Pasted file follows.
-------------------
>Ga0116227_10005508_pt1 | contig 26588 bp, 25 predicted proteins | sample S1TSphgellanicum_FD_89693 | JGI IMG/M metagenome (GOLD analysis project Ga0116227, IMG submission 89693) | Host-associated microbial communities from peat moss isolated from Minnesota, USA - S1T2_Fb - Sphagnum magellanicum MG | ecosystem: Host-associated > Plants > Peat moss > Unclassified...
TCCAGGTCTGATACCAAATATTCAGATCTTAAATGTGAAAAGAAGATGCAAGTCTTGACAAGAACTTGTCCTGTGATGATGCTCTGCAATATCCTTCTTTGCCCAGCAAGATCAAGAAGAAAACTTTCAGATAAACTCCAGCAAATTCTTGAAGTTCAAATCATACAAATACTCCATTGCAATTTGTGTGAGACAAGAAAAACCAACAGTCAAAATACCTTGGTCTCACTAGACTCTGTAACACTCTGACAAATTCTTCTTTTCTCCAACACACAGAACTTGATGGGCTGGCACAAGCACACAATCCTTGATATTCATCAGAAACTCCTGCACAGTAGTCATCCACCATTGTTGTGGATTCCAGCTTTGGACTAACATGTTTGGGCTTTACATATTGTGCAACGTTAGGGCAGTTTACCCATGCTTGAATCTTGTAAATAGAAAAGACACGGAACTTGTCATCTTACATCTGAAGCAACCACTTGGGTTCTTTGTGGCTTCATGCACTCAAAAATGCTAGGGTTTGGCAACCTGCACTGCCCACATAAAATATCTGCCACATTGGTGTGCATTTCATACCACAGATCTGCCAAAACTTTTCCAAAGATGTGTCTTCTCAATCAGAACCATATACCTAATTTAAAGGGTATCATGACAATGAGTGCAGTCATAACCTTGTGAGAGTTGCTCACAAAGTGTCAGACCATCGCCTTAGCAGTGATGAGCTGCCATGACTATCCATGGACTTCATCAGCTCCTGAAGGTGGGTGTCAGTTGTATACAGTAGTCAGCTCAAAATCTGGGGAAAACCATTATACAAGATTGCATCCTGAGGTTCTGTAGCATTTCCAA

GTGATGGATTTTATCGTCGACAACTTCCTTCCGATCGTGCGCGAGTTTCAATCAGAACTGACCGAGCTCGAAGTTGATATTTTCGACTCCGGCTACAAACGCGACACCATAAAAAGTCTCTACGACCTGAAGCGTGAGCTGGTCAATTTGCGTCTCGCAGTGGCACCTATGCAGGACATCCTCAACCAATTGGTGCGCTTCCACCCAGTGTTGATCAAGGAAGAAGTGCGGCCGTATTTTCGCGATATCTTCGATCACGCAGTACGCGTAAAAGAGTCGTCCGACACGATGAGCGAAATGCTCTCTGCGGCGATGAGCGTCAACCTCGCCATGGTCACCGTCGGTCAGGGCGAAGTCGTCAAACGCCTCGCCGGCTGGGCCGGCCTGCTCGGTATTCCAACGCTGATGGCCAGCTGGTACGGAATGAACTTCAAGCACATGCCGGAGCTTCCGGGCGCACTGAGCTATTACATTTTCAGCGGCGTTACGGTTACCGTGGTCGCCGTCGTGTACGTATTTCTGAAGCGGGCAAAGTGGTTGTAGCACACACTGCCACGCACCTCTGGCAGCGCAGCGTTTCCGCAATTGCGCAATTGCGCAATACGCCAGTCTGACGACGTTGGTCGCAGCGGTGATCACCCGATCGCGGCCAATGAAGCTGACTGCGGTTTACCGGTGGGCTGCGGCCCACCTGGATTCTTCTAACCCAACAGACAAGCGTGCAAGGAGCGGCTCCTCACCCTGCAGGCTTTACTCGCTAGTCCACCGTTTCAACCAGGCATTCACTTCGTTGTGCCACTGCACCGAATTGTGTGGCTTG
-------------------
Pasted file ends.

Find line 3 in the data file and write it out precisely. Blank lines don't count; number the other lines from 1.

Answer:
GTGATGGATTTTATCGTCGACAACTTCCTTCCGATCGTGCGCGAGTTTCAATCAGAACTGACCGAGCTCGAAGTTGATATTTTCGACTCCGGCTACAAACGCGACACCATAAAAAGTCTCTACGACCTGAAGCGTGAGCTGGTCAATTTGCGTCTCGCAGTGGCACCTATGCAGGACATCCTCAACCAATTGGTGCGCTTCCACCCAGTGTTGATCAAGGAAGAAGTGCGGCCGTATTTTCGCGATATCTTCGATCACGCAGTACGCGTAAAAGAGTCGTCCGACACGATGAGCGAAATGCTCTCTGCGGCGATGAGCGTCAACCTCGCCATGGTCACCGTCGGTCAGGGCGAAGTCGTCAAACGCCTCGCCGGCTGGGCCGGCCTGCTCGGTATTCCAACGCTGATGGCCAGCTGGTACGGAATGAACTTCAAGCACATGCCGGAGCTTCCGGGCGCACTGAGCTATTACATTTTCAGCGGCGTTACGGTTACCGTGGTCGCCGTCGTGTACGTATTTCTGAAGCGGGCAAAGTGGTTGTAGCACACACTGCCACGCACCTCTGGCAGCGCAGCGTTTCCGCAATTGCGCAATTGCGCAATACGCCAGTCTGACGACGTTGGTCGCAGCGGTGATCACCCGATCGCGGCCAATGAAGCTGACTGCGGTTTACCGGTGGGCTGCGGCCCACCTGGATTCTTCTAACCCAACAGACAAGCGTGCAAGGAGCGGCTCCTCACCCTGCAGGCTTTACTCGCTAGTCCACCGTTTCAACCAGGCATTCACTTCGTTGTGCCACTGCACCGAATTGTGTGGCTTG